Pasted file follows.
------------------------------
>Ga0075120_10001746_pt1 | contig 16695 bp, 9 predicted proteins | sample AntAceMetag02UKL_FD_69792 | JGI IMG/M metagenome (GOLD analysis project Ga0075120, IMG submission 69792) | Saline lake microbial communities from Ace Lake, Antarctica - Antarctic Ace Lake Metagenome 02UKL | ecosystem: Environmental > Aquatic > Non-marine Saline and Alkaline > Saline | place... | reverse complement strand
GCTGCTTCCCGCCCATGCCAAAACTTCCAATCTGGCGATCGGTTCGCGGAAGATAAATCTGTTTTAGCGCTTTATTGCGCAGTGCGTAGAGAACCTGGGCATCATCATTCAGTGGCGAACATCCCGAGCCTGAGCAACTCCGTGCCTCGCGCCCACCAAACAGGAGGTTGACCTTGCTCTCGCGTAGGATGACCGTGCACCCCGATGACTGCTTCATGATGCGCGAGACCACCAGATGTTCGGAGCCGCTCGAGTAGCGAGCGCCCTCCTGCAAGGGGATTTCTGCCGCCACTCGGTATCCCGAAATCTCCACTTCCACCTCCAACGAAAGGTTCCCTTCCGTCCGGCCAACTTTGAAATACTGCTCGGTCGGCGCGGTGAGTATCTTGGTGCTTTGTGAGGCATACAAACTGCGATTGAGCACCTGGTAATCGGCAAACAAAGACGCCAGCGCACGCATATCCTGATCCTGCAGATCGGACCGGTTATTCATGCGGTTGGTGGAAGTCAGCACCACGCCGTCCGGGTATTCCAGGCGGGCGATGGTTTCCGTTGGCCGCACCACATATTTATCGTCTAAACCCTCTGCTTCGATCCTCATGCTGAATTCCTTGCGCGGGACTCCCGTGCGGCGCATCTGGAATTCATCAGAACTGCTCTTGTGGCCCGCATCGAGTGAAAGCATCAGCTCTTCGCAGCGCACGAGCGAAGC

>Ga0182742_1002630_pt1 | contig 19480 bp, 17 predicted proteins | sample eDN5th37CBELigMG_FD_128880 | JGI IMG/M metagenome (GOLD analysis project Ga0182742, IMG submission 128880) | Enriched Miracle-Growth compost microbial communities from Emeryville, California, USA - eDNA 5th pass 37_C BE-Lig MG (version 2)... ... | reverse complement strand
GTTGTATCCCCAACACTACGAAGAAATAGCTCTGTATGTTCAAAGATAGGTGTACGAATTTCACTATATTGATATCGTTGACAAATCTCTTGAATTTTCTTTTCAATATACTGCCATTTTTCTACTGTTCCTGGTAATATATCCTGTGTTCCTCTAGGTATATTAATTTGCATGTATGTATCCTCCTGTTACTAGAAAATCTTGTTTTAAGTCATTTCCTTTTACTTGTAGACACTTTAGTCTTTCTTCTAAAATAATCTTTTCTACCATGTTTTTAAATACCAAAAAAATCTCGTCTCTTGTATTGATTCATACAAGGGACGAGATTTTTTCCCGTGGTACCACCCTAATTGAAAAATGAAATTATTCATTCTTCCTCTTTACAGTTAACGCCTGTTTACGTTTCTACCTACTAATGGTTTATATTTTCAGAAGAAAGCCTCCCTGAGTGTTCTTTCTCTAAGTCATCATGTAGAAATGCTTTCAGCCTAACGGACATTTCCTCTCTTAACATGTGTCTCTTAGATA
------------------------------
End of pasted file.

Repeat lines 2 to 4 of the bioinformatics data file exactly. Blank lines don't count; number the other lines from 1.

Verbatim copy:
GCTGCTTCCCGCCCATGCCAAAACTTCCAATCTGGCGATCGGTTCGCGGAAGATAAATCTGTTTTAGCGCTTTATTGCGCAGTGCGTAGAGAACCTGGGCATCATCATTCAGTGGCGAACATCCCGAGCCTGAGCAACTCCGTGCCTCGCGCCCACCAAACAGGAGGTTGACCTTGCTCTCGCGTAGGATGACCGTGCACCCCGATGACTGCTTCATGATGCGCGAGACCACCAGATGTTCGGAGCCGCTCGAGTAGCGAGCGCCCTCCTGCAAGGGGATTTCTGCCGCCACTCGGTATCCCGAAATCTCCACTTCCACCTCCAACGAAAGGTTCCCTTCCGTCCGGCCAACTTTGAAATACTGCTCGGTCGGCGCGGTGAGTATCTTGGTGCTTTGTGAGGCATACAAACTGCGATTGAGCACCTGGTAATCGGCAAACAAAGACGCCAGCGCACGCATATCCTGATCCTGCAGATCGGACCGGTTATTCATGCGGTTGGTGGAAGTCAGCACCACGCCGTCCGGGTATTCCAGGCGGGCGATGGTTTCCGTTGGCCGCACCACATATTTATCGTCTAAACCCTCTGCTTCGATCCTCATGCTGAATTCCTTGCGCGGGACTCCCGTGCGGCGCATCTGGAATTCATCAGAACTGCTCTTGTGGCCCGCATCGAGTGAAAGCATCAGCTCTTCGCAGCGCACGAGCGAAGC

>Ga0182742_1002630_pt1 | contig 19480 bp, 17 predicted proteins | sample eDN5th37CBELigMG_FD_128880 | JGI IMG/M metagenome (GOLD analysis project Ga0182742, IMG submission 128880) | Enriched Miracle-Growth compost microbial communities from Emeryville, California, USA - eDNA 5th pass 37_C BE-Lig MG (version 2)... ... | reverse complement strand
GTTGTATCCCCAACACTACGAAGAAATAGCTCTGTATGTTCAAAGATAGGTGTACGAATTTCACTATATTGATATCGTTGACAAATCTCTTGAATTTTCTTTTCAATATACTGCCATTTTTCTACTGTTCCTGGTAATATATCCTGTGTTCCTCTAGGTATATTAATTTGCATGTATGTATCCTCCTGTTACTAGAAAATCTTGTTTTAAGTCATTTCCTTTTACTTGTAGACACTTTAGTCTTTCTTCTAAAATAATCTTTTCTACCATGTTTTTAAATACCAAAAAAATCTCGTCTCTTGTATTGATTCATACAAGGGACGAGATTTTTTCCCGTGGTACCACCCTAATTGAAAAATGAAATTATTCATTCTTCCTCTTTACAGTTAACGCCTGTTTACGTTTCTACCTACTAATGGTTTATATTTTCAGAAGAAAGCCTCCCTGAGTGTTCTTTCTCTAAGTCATCATGTAGAAATGCTTTCAGCCTAACGGACATTTCCTCTCTTAACATGTGTCTCTTAGATA